This Woman’s History Month, the Dennis Farm Charitable Land Trust celebrates the 150th birthday and life of Mary Priscilla Kinslow Dennis. Born March 17, 1869, in Wilkes-Barre, Pennsylvania, she was the daughter of Louis and Mary Phoenix Kinslow. Her maternal grandfather, James Phoenix, was one of the founders, in 1848, of Wilkes-Barre’s Bethel African Methodist Episcopal Church (AME) where her parents were married in 1868. In 1895, Mary P. Kinslow married Sumner B. Dennis, of the Dennis Farm, in the AME church where her parents were married. They had five children and were married for 55 years, until Sumner Dennis passed away in 1950. Today’s members of the sixth, seventh and eighth generations of the Perkins-Dennis family are the direct descendants of their oldest son, Norman H. Dennis.
Renowned for her intelligence and beauty, Mary Dennis was equally well known for her civic responsibility and contributions to the Northeastern Pennsylvania community. She was a distinguished public speaker who frequently gave lectures throughout the region. Among her lectures were, in 1910, “The Mind is the Glory of Man” given in Wilkes-Barre; in 1918, “Race Betterment” presented at the Public Library in Montrose, PA, and “The Achievements of the Women of the Negro Race” presented at the Elm Park Methodist Church in Scranton, in 1932.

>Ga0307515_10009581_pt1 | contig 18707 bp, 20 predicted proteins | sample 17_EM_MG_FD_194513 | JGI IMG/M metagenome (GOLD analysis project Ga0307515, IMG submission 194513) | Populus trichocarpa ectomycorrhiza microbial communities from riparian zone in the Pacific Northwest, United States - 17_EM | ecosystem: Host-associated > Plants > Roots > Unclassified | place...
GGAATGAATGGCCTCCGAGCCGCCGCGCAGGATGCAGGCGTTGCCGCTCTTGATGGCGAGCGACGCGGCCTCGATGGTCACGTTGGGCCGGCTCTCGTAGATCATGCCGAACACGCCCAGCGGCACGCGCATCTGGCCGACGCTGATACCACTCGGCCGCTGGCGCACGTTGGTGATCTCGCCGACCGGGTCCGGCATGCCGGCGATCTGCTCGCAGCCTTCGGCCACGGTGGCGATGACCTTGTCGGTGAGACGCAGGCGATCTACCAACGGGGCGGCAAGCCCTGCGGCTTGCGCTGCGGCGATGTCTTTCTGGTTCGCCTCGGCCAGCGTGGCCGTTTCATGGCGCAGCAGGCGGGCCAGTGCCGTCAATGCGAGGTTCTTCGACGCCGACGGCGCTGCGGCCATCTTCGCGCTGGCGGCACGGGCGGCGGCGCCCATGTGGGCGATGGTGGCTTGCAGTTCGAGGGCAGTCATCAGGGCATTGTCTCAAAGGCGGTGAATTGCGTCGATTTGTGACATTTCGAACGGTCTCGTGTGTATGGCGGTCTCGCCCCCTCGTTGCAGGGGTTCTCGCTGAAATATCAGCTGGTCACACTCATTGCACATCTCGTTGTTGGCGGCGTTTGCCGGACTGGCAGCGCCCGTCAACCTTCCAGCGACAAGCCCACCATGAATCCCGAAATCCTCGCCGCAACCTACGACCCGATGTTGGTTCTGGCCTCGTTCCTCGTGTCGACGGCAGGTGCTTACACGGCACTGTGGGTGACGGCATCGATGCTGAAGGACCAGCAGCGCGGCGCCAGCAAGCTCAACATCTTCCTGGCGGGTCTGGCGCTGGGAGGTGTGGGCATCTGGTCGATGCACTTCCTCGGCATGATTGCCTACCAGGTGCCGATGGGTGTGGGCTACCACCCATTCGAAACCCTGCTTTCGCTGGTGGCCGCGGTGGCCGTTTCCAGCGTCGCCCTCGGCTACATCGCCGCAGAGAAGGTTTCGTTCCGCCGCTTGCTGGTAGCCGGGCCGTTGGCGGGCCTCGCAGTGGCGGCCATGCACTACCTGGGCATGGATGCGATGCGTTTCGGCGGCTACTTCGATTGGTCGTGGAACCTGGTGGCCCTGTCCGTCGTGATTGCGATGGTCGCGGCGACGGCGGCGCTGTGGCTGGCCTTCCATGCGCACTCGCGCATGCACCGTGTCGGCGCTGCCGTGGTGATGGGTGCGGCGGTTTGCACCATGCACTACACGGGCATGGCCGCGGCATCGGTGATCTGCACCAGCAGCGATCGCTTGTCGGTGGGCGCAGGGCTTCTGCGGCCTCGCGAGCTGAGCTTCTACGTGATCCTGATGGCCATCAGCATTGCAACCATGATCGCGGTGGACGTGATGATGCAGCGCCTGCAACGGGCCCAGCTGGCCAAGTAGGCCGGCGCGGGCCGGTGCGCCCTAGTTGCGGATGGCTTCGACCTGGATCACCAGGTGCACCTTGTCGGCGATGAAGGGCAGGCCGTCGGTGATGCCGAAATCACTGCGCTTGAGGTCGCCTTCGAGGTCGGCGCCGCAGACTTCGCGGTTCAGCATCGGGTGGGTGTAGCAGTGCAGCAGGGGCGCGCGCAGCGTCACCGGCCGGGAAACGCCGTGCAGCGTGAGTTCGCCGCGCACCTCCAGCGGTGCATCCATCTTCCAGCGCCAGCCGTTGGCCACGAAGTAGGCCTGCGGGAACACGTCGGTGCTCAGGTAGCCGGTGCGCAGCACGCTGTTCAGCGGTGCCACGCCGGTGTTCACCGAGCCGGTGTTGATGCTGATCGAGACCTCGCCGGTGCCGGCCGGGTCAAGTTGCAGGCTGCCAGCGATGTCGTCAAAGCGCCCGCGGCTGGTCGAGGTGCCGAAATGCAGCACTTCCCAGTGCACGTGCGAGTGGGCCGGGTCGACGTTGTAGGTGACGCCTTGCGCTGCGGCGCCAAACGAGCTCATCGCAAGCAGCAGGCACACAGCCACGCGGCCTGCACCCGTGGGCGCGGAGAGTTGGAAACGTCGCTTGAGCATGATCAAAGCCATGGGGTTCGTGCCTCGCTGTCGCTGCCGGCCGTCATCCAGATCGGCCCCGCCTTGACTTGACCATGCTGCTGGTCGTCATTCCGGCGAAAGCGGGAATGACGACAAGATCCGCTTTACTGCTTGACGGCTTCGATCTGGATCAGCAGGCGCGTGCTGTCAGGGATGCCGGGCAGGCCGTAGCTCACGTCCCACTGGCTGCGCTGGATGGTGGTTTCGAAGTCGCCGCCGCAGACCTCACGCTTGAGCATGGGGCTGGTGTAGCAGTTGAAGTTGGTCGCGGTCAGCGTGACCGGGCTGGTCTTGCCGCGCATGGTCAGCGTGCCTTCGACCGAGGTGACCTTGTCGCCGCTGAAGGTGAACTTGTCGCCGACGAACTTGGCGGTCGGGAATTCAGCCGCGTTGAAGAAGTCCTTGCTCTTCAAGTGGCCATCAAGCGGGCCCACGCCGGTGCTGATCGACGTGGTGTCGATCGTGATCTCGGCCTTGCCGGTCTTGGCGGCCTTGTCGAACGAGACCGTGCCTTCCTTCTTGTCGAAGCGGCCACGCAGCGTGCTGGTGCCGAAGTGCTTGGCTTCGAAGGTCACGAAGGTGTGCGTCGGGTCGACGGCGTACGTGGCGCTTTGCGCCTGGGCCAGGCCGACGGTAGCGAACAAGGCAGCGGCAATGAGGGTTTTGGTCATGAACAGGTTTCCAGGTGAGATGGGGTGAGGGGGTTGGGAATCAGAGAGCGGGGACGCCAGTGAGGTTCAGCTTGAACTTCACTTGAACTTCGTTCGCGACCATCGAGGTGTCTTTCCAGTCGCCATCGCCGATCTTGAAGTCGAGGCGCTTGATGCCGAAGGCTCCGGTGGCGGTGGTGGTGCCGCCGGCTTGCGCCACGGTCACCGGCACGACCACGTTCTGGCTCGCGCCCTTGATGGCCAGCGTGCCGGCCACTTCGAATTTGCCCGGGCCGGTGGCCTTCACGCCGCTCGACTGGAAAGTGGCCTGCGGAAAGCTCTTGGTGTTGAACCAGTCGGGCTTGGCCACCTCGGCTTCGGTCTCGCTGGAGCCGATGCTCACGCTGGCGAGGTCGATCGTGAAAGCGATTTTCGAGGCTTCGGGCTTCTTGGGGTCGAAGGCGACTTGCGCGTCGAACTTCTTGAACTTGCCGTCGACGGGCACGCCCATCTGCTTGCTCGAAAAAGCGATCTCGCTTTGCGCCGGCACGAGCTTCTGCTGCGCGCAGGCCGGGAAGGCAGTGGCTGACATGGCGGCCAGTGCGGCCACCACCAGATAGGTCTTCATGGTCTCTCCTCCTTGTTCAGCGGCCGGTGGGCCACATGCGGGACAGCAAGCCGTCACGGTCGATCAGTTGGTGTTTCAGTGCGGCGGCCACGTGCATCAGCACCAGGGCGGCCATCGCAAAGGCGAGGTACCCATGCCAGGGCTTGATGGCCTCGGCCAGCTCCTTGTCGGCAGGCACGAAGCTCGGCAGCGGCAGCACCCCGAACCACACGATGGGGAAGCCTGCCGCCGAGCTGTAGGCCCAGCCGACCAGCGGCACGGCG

A fervent believer in education, equal rights, and economic independence for women, Mary Dennis was a suffragette who, with her husband, made sure that their three daughters graduated from college. She also wrote a “Women’s” column for a local newspaper. During the Depression of the 1930s, people in need lined-up from the driveway to the back door of her kitchen where she would feed them. She was a superb cook, too.
Mrs. Dennis was, above all, a loving wife, mother, grandmother and great-grandmother.
When Mary Dennis passed away at age 88, in 1957, the Civil Rights Movement was underway and the local evening newspaper, The Times Leader, alluded to the movement in their tribute to her, writing, “… a lot of space has been devoted by this newspaper and others throughout the country recently to problems in race relations. Mrs. Dennis was colored and she lived in a white section where the issue of acceptance never occurred to her neighbors. No more highly respected resident was to be found in the area. Mrs. Dennis was a woman of fine character and exceptional talent.”
The morning newspaper, The Wilkes-Barre Record, also, wrote, “…hers was more than a long life…. Intelligent and well educated, Mrs. Dennis voiced her thoughts ably and was a distinct asset in furthering the work of our welfare agencies and churches…. If Wyoming Valley had more citizens as dedicated as Mrs. Dennis the community would be much improved. Wilkes-Barre is saddened by her passing but knows that she expressed much of the courage and leadership that Negro people across America are showing today.”
Mary Kinslow Dennis was a woman of her time and ahead of her time. During her long life, she dedicated her considerable gifts to lead the way forward for other women.